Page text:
As a result of all the litigation and the facts thus revealed, the Crown commenced criminal proceedings against those involved in the promotion and sale of the shares in the Thomas Edward Brinsmead and Sons Limited company. In 1896 fraud charges were laid against Thomas Edward Brinsmead and the financial people involved; Ernest Ainsworth, Henry Bernard, William Kaye, Francis Jordan and Edwin Ballantine. These people operated two firms; Consolidated Contracts Corporation and Consolidated Exploration and Finance Company. The matter was taken so seriously by the Crown that when the tiral opened on May 8, 1898, The Solicitor-General Sir R.B.Finlay Q.C. appeared in person to conduct the prosecution. On May 7, 1898 the jury found all the defendents guilty but recommended the defendents Brinsmead and Jordan to mercy.

Justice PhillimoreMr. Justice Phillimore, in passing sentence, suggested that Thomas Edward Brinsmead had been guilty of allowing his name to be used to decieve the public and injure his former employer, "he did not appreciate fully the whole fraud in which he took part". He sentanced Thomas Edward Brinsmead to six months' imprisonment with hard labour, while the instigators if the fraud each received five years' penal servitude.

It is said that, as John Brinsmead lay dying, he summonsed his nephew Thomas Edward to make peace with him, but that Thomas refused to go. He remained broken and embittered by his treatment at the hands of his Uncle and Cousins for the rest of his life. Members of Thomas Edward's family urged him to go but he refused. Thomas Edward Brinsmead died on April 29, 1917. Mary Ann lived to be 83. She died in 1926, still living at 19 Weedington Road along with her daughter Caroline.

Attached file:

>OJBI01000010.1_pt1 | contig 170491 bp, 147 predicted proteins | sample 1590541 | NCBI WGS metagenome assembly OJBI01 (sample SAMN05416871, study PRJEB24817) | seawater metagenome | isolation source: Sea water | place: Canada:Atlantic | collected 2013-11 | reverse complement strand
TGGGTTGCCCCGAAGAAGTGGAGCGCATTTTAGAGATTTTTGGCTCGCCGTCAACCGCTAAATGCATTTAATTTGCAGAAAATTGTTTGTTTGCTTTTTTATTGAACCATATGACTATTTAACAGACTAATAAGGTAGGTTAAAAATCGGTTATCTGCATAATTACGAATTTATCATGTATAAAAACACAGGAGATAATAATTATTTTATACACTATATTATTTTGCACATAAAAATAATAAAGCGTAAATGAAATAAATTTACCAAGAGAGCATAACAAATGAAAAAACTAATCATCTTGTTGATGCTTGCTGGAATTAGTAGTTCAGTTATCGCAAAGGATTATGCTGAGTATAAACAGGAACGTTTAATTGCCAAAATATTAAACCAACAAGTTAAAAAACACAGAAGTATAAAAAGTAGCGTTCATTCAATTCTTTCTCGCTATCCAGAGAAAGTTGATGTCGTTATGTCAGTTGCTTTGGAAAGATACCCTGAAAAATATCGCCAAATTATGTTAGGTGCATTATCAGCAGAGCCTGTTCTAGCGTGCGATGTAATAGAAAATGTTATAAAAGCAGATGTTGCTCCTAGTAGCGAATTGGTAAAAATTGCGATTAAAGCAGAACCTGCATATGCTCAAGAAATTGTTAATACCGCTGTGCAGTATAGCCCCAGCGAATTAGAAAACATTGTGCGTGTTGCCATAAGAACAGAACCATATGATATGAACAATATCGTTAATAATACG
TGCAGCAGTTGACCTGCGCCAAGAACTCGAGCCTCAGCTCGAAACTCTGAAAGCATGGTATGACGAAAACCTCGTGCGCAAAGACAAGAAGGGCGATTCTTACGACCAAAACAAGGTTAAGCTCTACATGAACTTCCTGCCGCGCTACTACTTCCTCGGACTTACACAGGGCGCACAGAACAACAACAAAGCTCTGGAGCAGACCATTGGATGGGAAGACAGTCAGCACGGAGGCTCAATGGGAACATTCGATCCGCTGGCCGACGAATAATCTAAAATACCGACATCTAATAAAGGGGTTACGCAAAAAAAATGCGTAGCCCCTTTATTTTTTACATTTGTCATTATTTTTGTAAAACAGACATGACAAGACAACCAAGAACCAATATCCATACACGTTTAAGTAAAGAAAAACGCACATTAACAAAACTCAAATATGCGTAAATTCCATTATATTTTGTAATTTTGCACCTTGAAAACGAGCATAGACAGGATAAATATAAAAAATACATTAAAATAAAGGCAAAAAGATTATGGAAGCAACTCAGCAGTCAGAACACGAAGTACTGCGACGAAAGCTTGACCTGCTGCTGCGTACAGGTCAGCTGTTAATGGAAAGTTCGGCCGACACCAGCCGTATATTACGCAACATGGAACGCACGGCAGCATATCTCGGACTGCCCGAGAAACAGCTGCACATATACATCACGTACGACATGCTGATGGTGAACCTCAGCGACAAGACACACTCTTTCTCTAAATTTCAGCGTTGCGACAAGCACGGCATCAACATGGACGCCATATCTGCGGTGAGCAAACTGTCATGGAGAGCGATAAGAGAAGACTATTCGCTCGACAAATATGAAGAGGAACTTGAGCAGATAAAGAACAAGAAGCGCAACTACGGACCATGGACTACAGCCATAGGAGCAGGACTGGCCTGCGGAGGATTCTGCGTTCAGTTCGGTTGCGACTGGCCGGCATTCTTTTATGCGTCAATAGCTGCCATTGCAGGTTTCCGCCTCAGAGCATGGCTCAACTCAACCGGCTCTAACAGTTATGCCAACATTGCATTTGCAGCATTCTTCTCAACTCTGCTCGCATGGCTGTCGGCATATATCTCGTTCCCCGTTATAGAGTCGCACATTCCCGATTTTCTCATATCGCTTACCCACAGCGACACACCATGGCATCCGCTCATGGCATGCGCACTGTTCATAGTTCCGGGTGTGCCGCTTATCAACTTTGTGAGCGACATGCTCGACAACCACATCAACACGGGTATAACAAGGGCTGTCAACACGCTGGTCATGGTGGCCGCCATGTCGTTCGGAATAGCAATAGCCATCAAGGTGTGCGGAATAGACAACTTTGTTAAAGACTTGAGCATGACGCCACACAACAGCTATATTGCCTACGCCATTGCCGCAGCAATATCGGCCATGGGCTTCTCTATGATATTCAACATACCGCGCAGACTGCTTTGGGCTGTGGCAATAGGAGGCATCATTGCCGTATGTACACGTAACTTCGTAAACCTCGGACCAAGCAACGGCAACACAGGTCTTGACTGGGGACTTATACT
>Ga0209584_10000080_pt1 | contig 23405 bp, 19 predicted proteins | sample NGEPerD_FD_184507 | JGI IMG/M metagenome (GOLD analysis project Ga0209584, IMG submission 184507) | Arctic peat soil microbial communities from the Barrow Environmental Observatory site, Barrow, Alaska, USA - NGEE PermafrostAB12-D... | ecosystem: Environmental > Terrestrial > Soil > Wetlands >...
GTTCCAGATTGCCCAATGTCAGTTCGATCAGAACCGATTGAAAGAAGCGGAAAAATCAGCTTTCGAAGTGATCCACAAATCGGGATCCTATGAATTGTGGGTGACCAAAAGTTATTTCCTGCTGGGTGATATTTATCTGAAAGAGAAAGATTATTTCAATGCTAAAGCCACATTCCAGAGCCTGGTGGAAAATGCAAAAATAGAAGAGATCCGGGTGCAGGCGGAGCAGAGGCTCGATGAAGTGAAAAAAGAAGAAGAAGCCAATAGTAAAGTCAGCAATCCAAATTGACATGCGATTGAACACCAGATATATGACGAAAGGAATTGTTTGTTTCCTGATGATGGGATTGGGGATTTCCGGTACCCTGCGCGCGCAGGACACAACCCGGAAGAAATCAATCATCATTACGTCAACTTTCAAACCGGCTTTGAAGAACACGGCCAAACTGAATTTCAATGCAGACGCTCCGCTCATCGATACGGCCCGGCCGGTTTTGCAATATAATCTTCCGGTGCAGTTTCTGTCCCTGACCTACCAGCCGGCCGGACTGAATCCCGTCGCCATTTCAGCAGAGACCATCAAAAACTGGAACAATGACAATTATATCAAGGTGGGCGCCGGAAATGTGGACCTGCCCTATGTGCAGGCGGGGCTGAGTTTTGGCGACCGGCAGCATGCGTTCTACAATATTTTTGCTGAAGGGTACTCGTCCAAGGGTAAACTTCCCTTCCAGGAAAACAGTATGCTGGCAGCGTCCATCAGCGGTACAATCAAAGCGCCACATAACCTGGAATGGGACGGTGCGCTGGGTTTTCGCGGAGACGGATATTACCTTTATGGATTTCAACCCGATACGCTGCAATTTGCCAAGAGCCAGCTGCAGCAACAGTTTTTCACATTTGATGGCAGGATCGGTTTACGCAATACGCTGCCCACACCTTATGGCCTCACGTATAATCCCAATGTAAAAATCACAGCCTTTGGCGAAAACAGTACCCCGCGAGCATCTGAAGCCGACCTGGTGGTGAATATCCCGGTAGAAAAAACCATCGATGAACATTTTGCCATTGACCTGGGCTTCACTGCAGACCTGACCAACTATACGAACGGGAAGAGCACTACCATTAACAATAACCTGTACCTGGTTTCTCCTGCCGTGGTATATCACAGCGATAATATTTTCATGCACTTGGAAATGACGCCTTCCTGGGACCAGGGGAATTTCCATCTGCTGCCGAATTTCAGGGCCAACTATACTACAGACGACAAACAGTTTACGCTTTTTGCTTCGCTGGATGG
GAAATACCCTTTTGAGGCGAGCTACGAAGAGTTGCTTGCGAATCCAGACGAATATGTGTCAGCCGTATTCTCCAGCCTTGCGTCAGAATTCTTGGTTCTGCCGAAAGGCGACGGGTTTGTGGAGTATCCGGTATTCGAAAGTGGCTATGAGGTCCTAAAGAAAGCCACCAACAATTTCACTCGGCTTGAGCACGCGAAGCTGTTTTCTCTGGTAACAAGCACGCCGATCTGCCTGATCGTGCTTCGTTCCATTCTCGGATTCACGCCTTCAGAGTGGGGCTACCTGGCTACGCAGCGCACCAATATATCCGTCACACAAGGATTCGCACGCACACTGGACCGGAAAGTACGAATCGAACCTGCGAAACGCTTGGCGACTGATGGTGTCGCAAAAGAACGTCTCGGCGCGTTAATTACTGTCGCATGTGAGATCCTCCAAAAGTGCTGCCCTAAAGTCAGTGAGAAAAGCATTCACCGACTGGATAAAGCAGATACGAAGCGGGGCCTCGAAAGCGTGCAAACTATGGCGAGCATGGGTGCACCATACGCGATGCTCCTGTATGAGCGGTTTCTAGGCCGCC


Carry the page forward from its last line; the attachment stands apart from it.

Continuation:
Thomas and Mary Ann had twelve children, of whom eleven were still living in 1911. Two died in WWI and three emigrated, one to New Zealand, one to Australia and one to Canada and then Hawaii. Two daughters did not marry. For those with descendents, we have included privatized "mini-trees" since this branch the family is so large. We invite additions and corrections.

Edward George Stanley, born 1869

Edward George Stanley Brinsmead was the couple's first child. He grew up in the family homes in St. Pancras. Once he left hom, he went to work in the John Brinsmead & Sons piano factory. In 1890, he married Agnes Jane Abraham. Along with his father and brother he was dismissed in October, 1894 after which they set up making pianos on their own account.

The couple had five children; Stanley (1892), Albert Edward (1894), Florence (1896), William George (1899) and Frank (1907). Agnes Jane died in 1909. In June the next year, Edward, obviously left with a family the youngest of which was only two, remarried, this time to Agnes' younger sister Edith Annie Abraham. By 1911, Edward's mother-in-law Jane Abraham was also living with the family in Crouch End.

Edward's son Stanley went into the piano trade making his own brand of Brinsmead piano's. The youngest son, Frank became estranged from the family in his teen years. He left home and from then on used the name Frank King. As far as we know he never had contact again with his family. Mini-tree link

Carolyn, born 1870

Carolyn worked as a dental tooth maker. She remained single all he life, living with her step-mother during her widowhood at the family home at 19 Weedington Road. After her mother died her sisters Mable and Violet moved into the house. At the end of her life she lived at the Islington Institution.

Sydney Walter Brinsmead

Sydney Walter, born 1871

Sydney Walter, the second eldest son, was born in 1871. Like his brother before him, once he left school, he went into the piano trade at Brinsmead's. Also like his father and brother, he was summarily dismissed in October 1894 (at age 23) and joined them in the new family venture. He too became caught up in the lawsuits and charges that followed. In 1897, Sydney Walter married Annie Elizabeth Barton. They moved into a house just a couple of doors down from his parents at 23 Weedington Road, St. Pancras where she had lived prior to marriage.  

Frank Hearn, born 1873:

Frank Hearn Brinsmead trained as a baker. He married Fanny Dench in 1900. As far as we know they had no children. After experiencing bankruptcy in London, he and his wife emigrated to New Zealand. Their story is recounted on a separate page.

Thomas Henry, born 1875: